I have news for you: toddlers tantrum.

This is what they do.  I have spoken about how to deal with tantrums before and I will talk about it again because it is a tough situation for parents with little ones.

Children who are approximately 18 months to 4 years old are starting to develop independence.  They don’t know exactly how to express it, so it usually comes out as a tantrum, whining or just as unpleasant behavior.   Parents don’t want to hear it and don’t know what to do.

So here some more ideas:  give them more opportunities to be independent and to express themselves and they will need to lash out less.

Give them jobs: feed the cat, put the shoes away, wipe up the spilled water, put on their clothes.  Young children love to help out and “do it themselves” so give them that opportunity.  I can hear a lot of parents saying, my child would never do any of those things!  That’s ok too, find something special that they would like to do (help dad with the measuring tape, help mom crack the eggs for the pancakes).  When your child feels like they are purposeful and they are competent (they CAN do it!) then they will tantrum less.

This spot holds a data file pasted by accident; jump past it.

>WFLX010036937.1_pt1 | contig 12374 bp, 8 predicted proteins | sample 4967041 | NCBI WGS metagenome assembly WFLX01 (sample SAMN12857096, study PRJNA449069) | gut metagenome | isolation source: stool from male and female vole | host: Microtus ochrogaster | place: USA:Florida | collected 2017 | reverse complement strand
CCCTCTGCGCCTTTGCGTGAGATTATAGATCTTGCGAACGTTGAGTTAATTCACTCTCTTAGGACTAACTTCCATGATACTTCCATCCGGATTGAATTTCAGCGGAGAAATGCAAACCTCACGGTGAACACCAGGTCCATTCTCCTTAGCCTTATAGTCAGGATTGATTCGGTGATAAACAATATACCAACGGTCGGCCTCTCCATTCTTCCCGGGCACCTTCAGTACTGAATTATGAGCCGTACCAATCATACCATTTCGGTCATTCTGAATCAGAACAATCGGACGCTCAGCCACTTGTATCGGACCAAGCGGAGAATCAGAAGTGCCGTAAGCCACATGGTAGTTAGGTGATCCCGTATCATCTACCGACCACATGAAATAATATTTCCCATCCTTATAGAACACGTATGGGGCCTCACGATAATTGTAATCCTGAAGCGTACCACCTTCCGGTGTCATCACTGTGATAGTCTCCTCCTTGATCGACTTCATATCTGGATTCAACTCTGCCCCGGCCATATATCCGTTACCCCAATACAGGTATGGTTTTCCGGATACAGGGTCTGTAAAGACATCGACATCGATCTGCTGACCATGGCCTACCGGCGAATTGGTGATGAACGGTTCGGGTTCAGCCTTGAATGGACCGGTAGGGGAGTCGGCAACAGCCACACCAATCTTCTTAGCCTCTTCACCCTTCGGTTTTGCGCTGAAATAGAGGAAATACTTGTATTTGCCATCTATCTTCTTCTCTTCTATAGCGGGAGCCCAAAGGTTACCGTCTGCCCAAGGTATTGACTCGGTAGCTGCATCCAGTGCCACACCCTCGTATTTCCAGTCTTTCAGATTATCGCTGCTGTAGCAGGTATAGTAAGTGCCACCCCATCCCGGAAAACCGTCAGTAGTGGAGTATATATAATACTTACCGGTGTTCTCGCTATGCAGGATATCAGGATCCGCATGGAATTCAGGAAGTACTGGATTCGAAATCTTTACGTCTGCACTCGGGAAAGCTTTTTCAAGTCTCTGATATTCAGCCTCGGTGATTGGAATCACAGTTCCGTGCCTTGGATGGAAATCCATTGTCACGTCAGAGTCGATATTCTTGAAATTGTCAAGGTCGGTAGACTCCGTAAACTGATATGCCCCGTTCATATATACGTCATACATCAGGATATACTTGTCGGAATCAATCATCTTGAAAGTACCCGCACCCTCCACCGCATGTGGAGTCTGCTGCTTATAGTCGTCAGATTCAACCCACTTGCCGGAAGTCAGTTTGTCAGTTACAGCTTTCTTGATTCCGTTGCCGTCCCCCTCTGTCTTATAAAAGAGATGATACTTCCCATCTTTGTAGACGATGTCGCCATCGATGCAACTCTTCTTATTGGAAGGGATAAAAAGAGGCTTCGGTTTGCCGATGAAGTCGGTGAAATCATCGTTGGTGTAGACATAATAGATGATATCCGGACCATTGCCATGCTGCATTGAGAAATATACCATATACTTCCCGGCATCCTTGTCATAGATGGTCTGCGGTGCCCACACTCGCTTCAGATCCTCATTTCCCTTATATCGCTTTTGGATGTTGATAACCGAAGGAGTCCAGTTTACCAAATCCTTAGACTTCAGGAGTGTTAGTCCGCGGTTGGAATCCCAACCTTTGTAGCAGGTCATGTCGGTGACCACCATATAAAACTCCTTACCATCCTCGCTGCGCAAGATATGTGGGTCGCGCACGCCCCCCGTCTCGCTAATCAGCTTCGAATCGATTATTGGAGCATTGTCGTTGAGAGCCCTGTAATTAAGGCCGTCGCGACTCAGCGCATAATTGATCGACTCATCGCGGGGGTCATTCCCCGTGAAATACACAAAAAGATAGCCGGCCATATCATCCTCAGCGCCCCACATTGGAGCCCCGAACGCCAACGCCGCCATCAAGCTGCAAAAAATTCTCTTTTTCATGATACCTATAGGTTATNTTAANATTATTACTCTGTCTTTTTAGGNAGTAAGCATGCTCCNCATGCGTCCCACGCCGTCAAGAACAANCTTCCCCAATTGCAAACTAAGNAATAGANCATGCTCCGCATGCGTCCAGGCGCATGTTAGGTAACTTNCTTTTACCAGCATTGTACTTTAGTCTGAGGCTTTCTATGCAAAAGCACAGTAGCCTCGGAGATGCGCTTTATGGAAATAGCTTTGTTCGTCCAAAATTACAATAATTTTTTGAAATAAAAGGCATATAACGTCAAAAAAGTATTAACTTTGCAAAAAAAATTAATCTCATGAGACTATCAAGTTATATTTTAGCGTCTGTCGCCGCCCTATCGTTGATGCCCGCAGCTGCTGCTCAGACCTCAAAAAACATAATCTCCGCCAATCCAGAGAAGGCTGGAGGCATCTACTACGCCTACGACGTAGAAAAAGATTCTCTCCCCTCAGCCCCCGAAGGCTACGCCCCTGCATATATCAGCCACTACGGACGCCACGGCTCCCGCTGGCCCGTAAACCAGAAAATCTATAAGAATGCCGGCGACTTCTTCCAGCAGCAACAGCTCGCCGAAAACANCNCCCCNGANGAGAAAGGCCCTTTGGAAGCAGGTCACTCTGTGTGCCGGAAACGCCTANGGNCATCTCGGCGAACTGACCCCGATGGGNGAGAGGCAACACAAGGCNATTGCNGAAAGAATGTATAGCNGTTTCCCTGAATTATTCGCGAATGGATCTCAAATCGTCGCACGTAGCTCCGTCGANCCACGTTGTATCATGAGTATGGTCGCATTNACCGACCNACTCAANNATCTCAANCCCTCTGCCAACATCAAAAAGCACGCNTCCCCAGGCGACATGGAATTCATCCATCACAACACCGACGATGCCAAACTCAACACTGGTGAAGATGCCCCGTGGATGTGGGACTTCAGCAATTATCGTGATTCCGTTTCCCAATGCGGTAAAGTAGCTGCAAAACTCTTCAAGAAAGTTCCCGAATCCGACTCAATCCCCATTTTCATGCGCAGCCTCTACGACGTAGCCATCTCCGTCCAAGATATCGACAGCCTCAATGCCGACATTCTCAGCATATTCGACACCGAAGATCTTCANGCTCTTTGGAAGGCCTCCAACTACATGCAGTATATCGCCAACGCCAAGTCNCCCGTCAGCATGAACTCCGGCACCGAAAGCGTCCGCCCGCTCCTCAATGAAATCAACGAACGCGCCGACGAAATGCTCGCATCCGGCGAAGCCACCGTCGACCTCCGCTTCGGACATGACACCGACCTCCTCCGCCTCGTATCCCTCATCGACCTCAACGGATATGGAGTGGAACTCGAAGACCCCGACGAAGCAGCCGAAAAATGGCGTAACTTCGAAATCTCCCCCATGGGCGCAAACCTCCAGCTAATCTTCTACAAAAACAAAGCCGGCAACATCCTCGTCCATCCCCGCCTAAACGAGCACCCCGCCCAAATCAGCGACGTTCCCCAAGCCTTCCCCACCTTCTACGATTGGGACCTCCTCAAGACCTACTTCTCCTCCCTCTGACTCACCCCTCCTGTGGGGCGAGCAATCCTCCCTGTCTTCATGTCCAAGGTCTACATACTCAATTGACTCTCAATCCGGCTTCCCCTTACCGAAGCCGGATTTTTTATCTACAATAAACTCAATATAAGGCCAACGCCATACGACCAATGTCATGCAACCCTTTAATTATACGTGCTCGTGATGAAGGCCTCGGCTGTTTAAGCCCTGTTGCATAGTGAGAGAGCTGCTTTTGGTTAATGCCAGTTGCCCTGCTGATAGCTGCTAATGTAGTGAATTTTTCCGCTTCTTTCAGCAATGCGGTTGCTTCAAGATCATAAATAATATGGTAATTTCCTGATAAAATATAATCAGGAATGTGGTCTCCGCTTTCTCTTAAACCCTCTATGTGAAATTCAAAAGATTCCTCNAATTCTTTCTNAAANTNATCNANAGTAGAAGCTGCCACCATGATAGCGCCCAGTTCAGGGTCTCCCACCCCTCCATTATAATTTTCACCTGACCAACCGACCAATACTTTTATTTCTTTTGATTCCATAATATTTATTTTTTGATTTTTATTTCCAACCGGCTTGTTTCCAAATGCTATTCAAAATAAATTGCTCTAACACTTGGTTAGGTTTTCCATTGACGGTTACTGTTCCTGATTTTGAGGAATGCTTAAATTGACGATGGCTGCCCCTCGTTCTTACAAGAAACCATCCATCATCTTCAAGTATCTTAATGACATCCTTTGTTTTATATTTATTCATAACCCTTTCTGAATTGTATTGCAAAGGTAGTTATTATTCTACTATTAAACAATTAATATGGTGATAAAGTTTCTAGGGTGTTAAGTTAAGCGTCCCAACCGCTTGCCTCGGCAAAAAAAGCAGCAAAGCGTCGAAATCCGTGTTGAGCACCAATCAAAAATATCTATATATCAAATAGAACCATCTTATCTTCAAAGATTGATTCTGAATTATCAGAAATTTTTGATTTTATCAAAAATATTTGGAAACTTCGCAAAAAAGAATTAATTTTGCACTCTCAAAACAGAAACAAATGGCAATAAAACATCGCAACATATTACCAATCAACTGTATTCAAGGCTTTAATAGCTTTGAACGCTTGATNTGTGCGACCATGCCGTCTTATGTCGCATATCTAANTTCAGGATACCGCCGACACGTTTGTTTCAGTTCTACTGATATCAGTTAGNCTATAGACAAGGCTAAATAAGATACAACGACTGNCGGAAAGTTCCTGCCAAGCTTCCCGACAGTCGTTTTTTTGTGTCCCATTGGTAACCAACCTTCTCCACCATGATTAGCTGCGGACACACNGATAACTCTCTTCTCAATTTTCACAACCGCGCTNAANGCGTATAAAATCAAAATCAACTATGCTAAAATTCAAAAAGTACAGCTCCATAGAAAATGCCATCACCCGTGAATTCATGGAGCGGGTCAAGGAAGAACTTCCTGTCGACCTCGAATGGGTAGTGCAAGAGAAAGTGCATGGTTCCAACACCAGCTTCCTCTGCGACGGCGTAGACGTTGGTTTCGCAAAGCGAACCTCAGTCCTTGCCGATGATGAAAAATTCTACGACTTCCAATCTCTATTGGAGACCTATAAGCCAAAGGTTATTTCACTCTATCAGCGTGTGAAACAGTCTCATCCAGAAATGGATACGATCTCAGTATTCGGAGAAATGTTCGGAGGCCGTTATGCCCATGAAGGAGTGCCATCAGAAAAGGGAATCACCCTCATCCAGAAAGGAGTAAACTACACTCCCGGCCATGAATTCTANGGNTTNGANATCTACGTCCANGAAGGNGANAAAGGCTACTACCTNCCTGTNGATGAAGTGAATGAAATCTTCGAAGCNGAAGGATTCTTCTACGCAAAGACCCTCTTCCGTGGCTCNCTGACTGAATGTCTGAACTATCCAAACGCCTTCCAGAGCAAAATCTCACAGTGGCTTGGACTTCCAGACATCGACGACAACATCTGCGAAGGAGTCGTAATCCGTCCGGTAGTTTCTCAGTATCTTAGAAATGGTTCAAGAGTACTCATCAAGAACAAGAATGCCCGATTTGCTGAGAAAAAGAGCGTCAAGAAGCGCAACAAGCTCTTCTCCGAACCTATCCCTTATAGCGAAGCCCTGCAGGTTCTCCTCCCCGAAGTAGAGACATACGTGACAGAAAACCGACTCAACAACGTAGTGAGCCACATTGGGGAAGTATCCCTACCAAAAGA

But here’s the thing, they will still tantrum.  Children (and adults…) get fussy when they are hungry or tired.  I find that I am often out of the house right before lunchtime or right before nap and I dread trying to get them to leave their friends’ house, gymnastics or the park when they are tired or hungry.  So here’s my trick:  (I’m not a fan of tricking children, so you can decide for yourself how comfortable you are with this idea, I find that this trick builds thinking skills but some may disagree…)

When your children don’t want to leave, ask them if they want to come back sometime.  When all they can say is “NOOOO!” then respond, “Ok, we don’t have to come back if you don’t want to.”  

So let me play it out for you:

When it is almost time to leave, give your children a warning, “We are going home in 5 minutes!”  Then when it is time to go say, “All right, time to go home now.”


So this is when you ask them, “Did you have fun?”


“Would you like to come back sometime?”


“Ok, if you don’t want to come back, that’s ok too.”

“NOOOO!!” (I can start to hear them think it through a little more…)

“Would you like to come back sometime?”

“Hmmmm…. yes!”

And instead of thinking about how horrible it is to leave, they start thinking about how they can come back.  This trick works especially well if you have kept your word (which is why I don’t like tricking kids) and you have built up trust.  They know that you will bring them back in the future and the tantrum subsides.

Of course this doesn’t work every time but children often have a knee-jerk negative response and when they begin to realize that they way need to think through their answers, then they may become a little more aware.  

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